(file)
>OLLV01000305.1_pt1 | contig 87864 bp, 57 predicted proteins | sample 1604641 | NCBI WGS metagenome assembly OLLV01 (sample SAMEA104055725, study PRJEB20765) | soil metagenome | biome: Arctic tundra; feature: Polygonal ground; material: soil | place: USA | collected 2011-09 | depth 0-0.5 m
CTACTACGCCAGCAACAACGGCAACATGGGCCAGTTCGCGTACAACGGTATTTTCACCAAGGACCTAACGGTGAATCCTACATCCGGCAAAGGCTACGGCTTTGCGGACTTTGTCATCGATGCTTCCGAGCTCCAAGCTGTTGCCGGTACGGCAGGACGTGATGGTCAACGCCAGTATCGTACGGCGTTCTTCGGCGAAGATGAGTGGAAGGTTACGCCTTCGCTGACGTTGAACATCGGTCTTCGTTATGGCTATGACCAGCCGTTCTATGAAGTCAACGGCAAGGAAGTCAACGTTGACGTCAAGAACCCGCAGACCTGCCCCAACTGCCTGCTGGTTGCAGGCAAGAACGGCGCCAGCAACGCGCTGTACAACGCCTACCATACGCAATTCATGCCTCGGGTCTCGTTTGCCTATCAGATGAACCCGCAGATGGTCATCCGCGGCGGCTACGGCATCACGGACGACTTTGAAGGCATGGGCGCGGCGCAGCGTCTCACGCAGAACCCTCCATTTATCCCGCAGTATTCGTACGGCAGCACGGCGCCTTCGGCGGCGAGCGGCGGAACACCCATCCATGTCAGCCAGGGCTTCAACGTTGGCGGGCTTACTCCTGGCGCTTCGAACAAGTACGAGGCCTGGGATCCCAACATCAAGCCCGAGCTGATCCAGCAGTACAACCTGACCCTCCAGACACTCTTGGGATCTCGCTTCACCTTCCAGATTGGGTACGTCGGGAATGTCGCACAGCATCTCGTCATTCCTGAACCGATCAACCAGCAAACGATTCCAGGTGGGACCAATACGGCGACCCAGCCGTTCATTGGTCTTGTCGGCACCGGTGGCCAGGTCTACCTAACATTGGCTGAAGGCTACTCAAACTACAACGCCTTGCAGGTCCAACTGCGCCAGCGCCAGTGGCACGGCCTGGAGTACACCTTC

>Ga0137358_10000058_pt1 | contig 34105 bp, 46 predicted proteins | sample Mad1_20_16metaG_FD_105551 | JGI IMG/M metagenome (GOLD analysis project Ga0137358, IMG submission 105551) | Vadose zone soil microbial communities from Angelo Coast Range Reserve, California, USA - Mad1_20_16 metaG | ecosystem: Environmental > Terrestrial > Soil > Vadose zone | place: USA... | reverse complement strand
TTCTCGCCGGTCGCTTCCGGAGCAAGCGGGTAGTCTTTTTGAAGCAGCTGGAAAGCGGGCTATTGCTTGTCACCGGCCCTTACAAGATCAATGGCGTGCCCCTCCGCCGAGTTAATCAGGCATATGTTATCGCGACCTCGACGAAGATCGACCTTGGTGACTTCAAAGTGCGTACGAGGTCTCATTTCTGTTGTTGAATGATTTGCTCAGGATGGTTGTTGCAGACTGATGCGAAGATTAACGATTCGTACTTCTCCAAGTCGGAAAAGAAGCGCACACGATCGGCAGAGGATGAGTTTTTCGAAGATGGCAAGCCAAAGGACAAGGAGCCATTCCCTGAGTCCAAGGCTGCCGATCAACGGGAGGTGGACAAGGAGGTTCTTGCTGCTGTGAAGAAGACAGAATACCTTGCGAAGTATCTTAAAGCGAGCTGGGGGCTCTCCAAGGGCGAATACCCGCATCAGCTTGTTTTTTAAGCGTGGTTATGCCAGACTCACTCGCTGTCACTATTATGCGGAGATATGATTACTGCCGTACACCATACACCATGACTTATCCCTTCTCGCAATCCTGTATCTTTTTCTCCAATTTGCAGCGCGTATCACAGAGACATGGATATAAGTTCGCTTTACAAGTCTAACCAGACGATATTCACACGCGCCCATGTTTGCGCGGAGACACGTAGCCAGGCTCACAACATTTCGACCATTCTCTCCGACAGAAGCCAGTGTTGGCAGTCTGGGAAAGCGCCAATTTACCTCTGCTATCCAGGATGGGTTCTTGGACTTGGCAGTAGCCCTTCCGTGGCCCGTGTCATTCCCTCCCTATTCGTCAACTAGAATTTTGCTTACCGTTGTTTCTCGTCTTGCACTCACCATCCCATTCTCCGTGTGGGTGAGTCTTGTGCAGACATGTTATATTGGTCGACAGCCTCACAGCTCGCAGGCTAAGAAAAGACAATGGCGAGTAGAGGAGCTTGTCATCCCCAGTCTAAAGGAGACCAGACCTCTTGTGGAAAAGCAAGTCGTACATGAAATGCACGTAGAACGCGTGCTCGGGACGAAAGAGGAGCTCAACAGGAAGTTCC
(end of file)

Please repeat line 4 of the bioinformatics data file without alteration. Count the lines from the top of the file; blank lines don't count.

TTCTCGCCGGTCGCTTCCGGAGCAAGCGGGTAGTCTTTTTGAAGCAGCTGGAAAGCGGGCTATTGCTTGTCACCGGCCCTTACAAGATCAATGGCGTGCCCCTCCGCCGAGTTAATCAGGCATATGTTATCGCGACCTCGACGAAGATCGACCTTGGTGACTTCAAAGTGCGTACGAGGTCTCATTTCTGTTGTTGAATGATTTGCTCAGGATGGTTGTTGCAGACTGATGCGAAGATTAACGATTCGTACTTCTCCAAGTCGGAAAAGAAGCGCACACGATCGGCAGAGGATGAGTTTTTCGAAGATGGCAAGCCAAAGGACAAGGAGCCATTCCCTGAGTCCAAGGCTGCCGATCAACGGGAGGTGGACAAGGAGGTTCTTGCTGCTGTGAAGAAGACAGAATACCTTGCGAAGTATCTTAAAGCGAGCTGGGGGCTCTCCAAGGGCGAATACCCGCATCAGCTTGTTTTTTAAGCGTGGTTATGCCAGACTCACTCGCTGTCACTATTATGCGGAGATATGATTACTGCCGTACACCATACACCATGACTTATCCCTTCTCGCAATCCTGTATCTTTTTCTCCAATTTGCAGCGCGTATCACAGAGACATGGATATAAGTTCGCTTTACAAGTCTAACCAGACGATATTCACACGCGCCCATGTTTGCGCGGAGACACGTAGCCAGGCTCACAACATTTCGACCATTCTCTCCGACAGAAGCCAGTGTTGGCAGTCTGGGAAAGCGCCAATTTACCTCTGCTATCCAGGATGGGTTCTTGGACTTGGCAGTAGCCCTTCCGTGGCCCGTGTCATTCCCTCCCTATTCGTCAACTAGAATTTTGCTTACCGTTGTTTCTCGTCTTGCACTCACCATCCCATTCTCCGTGTGGGTGAGTCTTGTGCAGACATGTTATATTGGTCGACAGCCTCACAGCTCGCAGGCTAAGAAAAGACAATGGCGAGTAGAGGAGCTTGTCATCCCCAGTCTAAAGGAGACCAGACCTCTTGTGGAAAAGCAAGTCGTACATGAAATGCACGTAGAACGCGTGCTCGGGACGAAAGAGGAGCTCAACAGGAAGTTCC